Despite the eventual defeat of the jihadists, the battle for Marawi was in many ways a strategic and propaganda success for pro-IS forces in the region. The ability of the Hapilon–Maute fighters to seize and control a major city for almost half a year, and to withstand the Philippines Army’s counterattack, won them valuable regional and international credibility in jihadist circles.

The presence of as many as a hundred US advisers to the army, as well as US and Australian intelligence support, added to the propaganda dividend for the jihadists, allowing them to cast the battle as not just a local conflict, but also as part of a broader global Muslim–Christian contest.

Moreover, the jihadists succeeded in drawing the Philippines defence forces into a massive overreaction that has alienated the local Muslim population and added to the already deep levels of resentment towards Manila’s handling of Islamic issues. Most of the damage to buildings and infrastructure in Marawi resulted from the defence forces’ bombardment, not from jihadist actions. This allowed the jihadists to portray the Philippines government, rather than themselves, as the source of suffering and destruction.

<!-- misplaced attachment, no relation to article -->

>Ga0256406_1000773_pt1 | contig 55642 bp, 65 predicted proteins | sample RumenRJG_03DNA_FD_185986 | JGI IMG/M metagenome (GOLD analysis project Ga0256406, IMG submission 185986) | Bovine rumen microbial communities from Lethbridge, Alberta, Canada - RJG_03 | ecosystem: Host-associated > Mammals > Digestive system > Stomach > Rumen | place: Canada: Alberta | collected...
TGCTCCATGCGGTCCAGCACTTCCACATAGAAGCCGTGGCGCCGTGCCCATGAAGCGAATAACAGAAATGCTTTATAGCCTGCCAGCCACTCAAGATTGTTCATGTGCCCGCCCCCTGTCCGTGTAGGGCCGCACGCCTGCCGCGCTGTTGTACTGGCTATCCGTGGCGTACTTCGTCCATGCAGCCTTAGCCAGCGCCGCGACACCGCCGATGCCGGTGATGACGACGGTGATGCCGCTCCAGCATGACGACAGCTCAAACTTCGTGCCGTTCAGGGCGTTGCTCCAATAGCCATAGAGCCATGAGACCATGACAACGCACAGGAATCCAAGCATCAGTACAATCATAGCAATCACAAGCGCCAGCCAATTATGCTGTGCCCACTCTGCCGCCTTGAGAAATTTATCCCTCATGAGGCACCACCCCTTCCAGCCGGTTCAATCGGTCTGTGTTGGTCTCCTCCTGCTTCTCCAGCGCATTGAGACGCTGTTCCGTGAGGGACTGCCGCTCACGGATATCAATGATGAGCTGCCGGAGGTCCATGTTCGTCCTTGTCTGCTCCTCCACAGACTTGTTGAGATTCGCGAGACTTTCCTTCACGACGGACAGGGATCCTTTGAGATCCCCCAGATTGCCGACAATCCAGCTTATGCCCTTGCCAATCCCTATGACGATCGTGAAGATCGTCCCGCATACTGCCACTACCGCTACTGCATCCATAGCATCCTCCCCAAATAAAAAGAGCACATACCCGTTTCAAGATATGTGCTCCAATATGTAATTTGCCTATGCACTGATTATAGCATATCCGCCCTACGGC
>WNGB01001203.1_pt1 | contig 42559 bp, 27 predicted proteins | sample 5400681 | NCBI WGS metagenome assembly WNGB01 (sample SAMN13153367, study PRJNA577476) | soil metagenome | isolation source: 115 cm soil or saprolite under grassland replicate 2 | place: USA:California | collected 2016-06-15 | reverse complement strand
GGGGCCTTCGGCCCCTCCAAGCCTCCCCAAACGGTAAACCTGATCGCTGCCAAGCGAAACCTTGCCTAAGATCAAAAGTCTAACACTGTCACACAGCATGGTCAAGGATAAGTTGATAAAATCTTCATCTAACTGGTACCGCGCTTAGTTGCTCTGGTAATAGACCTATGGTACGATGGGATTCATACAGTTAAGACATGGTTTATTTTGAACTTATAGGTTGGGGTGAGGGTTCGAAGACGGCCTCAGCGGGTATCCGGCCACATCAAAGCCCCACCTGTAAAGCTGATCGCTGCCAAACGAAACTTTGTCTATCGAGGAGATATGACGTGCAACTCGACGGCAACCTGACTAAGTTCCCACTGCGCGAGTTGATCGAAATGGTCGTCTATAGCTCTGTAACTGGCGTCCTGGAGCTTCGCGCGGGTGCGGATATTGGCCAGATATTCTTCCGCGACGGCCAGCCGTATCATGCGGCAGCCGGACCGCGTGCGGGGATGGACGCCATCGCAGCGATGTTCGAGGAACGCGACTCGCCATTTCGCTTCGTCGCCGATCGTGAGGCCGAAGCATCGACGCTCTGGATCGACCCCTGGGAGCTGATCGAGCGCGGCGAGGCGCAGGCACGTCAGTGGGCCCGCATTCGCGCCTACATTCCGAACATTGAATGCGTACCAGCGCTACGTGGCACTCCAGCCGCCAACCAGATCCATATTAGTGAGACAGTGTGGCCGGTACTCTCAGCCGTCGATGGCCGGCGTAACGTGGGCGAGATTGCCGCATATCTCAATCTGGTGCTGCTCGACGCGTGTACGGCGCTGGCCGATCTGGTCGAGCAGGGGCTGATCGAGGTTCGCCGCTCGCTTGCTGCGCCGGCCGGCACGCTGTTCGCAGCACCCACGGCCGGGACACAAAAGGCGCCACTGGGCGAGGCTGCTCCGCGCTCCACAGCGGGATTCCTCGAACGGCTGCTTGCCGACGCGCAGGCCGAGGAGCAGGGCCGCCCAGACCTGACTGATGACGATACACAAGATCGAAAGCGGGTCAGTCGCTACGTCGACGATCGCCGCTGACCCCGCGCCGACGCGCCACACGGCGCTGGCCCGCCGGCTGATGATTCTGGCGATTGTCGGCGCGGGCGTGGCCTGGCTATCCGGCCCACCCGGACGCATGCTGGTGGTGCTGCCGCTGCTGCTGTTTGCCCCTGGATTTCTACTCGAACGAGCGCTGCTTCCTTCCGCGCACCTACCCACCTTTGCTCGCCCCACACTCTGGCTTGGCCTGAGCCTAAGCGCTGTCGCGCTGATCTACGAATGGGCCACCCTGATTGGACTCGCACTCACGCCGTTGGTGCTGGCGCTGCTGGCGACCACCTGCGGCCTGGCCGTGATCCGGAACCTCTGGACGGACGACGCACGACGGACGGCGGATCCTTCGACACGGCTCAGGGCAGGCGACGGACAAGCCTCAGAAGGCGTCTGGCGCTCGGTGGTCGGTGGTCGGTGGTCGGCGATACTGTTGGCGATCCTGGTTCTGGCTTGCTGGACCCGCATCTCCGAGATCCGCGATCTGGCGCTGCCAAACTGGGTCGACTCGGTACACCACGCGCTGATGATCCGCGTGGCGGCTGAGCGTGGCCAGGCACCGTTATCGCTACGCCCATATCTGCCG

But, above all else, Marawi showed that the southern Philippines, with its porous borders, tenuous government control over large land areas, and corrupt and inept security services, is the most favourable site in the region for training jihadists and mounting major operations.

At a time when IS in Syria and Iraq is shrinking rapidly after a succession of military defeats, Mindanao stands as one of the more promising new theatres of activity. This elevated profile was evident when the Philippines received cover-story status in the IS Rumiyah magazine in June 2017, the first time that Southeast Asia had so featured. Similarly, editions 3 and 4 of the Inside the Caliphate videos from the IS Al-Hayat Media Centre were also devoted to Marawi and Mindanao.

Although there has been no serious resumption of IS-related violence in Mindanao since late 2017, the long-demonstrated regenerative capacities of Filipino jihadism suggests that Marawi-style operations are unlikely to be a one-off phenomenon.